Regional Spatial Strategy

House of Commons

Peter Luff (Mid-Worcestershire) (Con): I wish you a happy St. George's day, Mr. Gale. I am grateful to Mr. Speaker for granting me this debate on such an appropriate day, as I want to speak up for middle England. I hope to slay a dragon or two, although without St. George's help.

Phase 2 of the west midlands regional spatial strategy revision - a phrase guaranteed to set the pulse racing - is important. It is about a lot more than housing. Indeed, to be fair to the Minister - I am pleased to see him in his place - some elements of it are welcome. For example, the Worcestershire wildlife trust of which I am a proud member welcomes the clear statements on climate change, sustainable communities and community developments, but - and it is a big but - the issues of greatest concern are the level of new housing building that the Government seem determined to impose on the west midlands and the delay in the final revised regional spatial strategy and, crucially, the local core strategies that that unwelcome intervention has led to.

On 7 January, 18 months of hard work by the regional assembly and local authorities was suddenly torn up in one of the most undemocratic and unwarranted interventions in local affairs by a Minister that I can recall. A letter to the regional assembly from Baroness Andrews, one of the Minister's colleagues at the Department for Communities and Local Government, told us that all our efforts had been wasted and that, under her instructions, we must go back to the drawing board. It is no wonder that people are cynical about politics.

The regional assembly's consultation on the preferred options in phase 2 of the RSS revision was due to end four weeks ago, on 28 March; the Government's first intervention recommended extending that date to 23 May, to enable consultees to consider the extra evidence that the Government would produce. The assembly pointed out that it would need to take account of the purdah for the local elections, so it suggested an extension to 30 June, and the Government agreed.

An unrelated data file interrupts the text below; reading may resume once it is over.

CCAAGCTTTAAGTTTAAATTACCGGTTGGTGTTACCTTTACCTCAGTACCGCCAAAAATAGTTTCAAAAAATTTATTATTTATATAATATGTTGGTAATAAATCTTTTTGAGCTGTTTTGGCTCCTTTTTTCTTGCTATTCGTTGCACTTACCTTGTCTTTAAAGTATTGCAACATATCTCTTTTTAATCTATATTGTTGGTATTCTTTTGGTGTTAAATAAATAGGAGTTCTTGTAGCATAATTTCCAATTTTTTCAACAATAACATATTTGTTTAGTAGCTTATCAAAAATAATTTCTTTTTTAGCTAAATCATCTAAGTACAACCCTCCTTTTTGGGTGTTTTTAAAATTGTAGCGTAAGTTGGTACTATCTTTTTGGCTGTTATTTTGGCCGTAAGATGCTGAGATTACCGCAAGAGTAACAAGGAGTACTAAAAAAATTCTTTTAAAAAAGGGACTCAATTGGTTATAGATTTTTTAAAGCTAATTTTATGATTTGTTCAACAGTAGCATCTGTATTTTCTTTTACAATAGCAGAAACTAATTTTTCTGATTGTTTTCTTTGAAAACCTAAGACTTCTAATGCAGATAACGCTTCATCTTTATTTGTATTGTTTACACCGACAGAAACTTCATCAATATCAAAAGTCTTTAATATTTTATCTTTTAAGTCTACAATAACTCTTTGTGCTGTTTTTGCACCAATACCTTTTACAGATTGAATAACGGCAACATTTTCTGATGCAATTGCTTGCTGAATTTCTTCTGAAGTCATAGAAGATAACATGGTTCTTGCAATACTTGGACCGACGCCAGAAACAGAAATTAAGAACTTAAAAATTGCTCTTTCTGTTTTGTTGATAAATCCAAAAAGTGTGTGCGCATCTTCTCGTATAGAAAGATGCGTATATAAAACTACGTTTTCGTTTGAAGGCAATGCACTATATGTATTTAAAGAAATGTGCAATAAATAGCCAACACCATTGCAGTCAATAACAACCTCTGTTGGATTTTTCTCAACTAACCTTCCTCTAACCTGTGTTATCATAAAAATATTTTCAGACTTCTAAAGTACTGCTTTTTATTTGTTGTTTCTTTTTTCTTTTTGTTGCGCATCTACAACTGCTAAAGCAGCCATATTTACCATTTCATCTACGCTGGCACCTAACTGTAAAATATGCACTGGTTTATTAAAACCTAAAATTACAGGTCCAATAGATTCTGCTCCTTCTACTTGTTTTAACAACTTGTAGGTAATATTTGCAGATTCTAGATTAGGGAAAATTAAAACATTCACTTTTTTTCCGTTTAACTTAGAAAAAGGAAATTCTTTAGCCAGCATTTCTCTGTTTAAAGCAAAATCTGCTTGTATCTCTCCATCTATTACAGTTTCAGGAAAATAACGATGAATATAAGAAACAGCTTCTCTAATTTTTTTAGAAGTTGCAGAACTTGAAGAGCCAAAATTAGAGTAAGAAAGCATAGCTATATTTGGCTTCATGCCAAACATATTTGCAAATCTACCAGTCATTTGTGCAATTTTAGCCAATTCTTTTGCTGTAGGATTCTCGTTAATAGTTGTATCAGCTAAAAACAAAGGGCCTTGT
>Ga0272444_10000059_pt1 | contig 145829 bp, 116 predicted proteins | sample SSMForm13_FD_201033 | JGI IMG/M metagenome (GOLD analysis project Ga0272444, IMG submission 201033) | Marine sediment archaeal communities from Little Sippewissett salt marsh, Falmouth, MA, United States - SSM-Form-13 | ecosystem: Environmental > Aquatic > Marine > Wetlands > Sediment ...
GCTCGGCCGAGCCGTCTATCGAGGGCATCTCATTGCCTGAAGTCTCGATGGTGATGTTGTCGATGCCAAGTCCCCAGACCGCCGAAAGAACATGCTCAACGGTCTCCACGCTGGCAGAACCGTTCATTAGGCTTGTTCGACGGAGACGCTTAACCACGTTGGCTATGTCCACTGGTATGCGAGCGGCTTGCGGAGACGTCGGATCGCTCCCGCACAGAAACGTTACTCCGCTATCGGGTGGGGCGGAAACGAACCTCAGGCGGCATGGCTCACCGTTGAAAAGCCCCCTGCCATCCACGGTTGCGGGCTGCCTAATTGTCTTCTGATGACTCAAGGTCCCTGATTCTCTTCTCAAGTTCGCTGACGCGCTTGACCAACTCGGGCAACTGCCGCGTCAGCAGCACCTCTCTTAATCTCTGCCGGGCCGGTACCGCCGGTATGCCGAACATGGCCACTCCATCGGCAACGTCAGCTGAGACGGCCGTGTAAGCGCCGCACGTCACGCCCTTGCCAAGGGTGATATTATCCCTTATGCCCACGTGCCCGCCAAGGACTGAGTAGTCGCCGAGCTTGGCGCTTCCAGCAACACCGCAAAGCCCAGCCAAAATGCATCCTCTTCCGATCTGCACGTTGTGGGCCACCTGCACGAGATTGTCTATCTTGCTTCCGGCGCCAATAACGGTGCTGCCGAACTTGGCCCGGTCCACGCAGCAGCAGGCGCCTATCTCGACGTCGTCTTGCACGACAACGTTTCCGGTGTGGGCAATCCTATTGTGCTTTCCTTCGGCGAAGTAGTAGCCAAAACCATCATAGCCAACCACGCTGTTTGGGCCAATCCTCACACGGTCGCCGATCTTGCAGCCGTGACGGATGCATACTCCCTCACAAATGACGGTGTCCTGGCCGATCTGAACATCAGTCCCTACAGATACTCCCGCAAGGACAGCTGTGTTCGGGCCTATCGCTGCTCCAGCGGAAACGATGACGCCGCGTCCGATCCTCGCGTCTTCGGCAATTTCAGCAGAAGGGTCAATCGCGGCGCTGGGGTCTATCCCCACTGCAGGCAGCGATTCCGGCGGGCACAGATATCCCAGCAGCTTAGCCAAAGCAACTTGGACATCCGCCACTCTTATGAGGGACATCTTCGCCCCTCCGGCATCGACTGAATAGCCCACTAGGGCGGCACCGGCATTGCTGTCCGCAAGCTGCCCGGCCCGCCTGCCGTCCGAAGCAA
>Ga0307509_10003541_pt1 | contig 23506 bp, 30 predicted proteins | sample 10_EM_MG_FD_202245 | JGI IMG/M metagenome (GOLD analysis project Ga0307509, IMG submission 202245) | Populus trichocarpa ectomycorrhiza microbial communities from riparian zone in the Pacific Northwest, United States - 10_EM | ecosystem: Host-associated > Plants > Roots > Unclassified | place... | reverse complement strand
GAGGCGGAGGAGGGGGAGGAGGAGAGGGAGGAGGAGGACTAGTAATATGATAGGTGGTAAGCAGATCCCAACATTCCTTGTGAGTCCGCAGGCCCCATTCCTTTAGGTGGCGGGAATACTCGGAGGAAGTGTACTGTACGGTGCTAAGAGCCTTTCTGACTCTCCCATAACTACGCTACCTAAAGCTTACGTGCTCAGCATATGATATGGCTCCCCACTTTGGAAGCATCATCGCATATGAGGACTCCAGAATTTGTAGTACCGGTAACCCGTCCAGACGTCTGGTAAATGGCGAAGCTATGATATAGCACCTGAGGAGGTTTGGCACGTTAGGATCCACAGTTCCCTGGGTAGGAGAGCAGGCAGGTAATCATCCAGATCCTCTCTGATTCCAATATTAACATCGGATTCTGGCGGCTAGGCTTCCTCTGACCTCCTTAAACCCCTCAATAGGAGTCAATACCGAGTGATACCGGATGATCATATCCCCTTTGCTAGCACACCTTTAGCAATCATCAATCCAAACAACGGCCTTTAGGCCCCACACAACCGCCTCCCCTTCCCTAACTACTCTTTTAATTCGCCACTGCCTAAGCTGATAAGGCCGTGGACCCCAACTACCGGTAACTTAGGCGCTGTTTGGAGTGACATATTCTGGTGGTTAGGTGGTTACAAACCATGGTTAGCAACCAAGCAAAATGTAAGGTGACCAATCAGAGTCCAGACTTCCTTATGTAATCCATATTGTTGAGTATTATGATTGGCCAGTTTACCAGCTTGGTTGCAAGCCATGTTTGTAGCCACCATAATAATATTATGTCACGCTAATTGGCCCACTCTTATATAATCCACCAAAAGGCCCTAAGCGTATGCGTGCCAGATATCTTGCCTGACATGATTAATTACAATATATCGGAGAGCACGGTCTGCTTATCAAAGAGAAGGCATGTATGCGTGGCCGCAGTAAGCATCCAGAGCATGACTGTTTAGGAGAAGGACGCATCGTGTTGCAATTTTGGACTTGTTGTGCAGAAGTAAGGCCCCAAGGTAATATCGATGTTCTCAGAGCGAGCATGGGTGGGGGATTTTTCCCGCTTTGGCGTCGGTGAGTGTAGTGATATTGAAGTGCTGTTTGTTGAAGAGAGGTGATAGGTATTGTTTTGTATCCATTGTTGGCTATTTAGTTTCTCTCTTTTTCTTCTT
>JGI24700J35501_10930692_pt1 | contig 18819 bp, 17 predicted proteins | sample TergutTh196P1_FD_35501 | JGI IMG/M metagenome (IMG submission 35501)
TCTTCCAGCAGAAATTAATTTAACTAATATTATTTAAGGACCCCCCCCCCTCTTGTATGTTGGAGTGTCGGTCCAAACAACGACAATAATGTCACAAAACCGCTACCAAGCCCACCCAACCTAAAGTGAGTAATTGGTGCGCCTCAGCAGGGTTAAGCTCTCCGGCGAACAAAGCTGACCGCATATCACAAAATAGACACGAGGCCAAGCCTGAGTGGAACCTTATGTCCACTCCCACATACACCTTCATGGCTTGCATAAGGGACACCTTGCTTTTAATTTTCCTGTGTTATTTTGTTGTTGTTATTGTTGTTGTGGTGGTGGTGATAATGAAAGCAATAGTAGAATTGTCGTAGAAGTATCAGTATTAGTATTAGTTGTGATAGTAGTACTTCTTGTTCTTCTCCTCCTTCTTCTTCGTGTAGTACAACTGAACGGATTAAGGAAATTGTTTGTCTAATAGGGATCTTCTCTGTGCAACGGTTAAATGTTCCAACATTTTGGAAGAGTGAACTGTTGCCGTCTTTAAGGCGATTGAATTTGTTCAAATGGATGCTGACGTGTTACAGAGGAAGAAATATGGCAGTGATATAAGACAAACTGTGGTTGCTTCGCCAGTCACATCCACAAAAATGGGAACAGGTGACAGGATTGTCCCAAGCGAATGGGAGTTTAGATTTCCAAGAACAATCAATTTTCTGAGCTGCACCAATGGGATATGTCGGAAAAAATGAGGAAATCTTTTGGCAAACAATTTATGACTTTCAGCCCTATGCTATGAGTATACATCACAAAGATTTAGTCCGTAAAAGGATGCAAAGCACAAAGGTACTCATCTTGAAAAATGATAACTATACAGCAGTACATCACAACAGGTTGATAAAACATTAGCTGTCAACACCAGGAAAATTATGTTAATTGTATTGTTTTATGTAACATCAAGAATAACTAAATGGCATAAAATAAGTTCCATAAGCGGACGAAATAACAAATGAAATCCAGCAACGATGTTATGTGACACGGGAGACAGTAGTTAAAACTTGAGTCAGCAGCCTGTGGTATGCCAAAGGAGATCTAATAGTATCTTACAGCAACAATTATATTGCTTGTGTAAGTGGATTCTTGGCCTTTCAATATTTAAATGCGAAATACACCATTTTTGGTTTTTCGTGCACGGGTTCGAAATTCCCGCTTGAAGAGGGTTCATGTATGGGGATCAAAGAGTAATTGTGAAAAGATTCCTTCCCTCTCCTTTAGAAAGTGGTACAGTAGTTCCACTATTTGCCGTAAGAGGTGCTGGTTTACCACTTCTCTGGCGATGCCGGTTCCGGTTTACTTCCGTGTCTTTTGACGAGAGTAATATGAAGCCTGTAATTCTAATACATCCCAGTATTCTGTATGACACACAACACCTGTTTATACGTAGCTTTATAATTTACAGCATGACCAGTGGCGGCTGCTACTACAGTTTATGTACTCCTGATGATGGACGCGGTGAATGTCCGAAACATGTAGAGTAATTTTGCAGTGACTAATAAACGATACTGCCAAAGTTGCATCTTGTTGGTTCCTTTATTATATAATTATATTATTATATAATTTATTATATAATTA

However, the Government office for the west midlands took months to appoint expensive London-based consultants to find the new "evidence" - and I put that word in inverted commas. It took until early October. The consultation has therefore been extended to 8 December. The examination in public of the final phase 2 document will therefore not take place until the spring of 2009. Incidentally, as a result, the consultation period is four weeks short of Cabinet Office guidelines, and all that comes on top of the fact that unelected academics in the national housing and planning advice unit are providing an undemocratic input to Ministers on demand and price levels.

Meanwhile, poor old locally accountable district councils such as those in my area - Wychavon, Worcester City and Malvern Hills - are trying to progress their own joint plans. However, they can only guess what the RSS housing numbers will be. In due course, Ministers will doubtless attack those councils for failing to deliver the goods on time, but the blame for the delay rests fairly and squarely on those self-same Ministers. Strangely, the delay means that it may not now be possible to complete the RSS revision process before the regional assembly itself is abolished. What a fine mess the Government have got us into.

I wish to make five key points, and I shall have three questions for the Minister at the end. First, we all accept the need for more housing. That is not in dispute. People are living longer; the divorce rate is a sad driver of increased household formation rates; and there is a lack of affordable housing, both rented and owned. However, that does not mean that we should throw houses up without properly considering their long-term impact and, indeed, without establishing whether the current housing shortage is irreversible and permanent.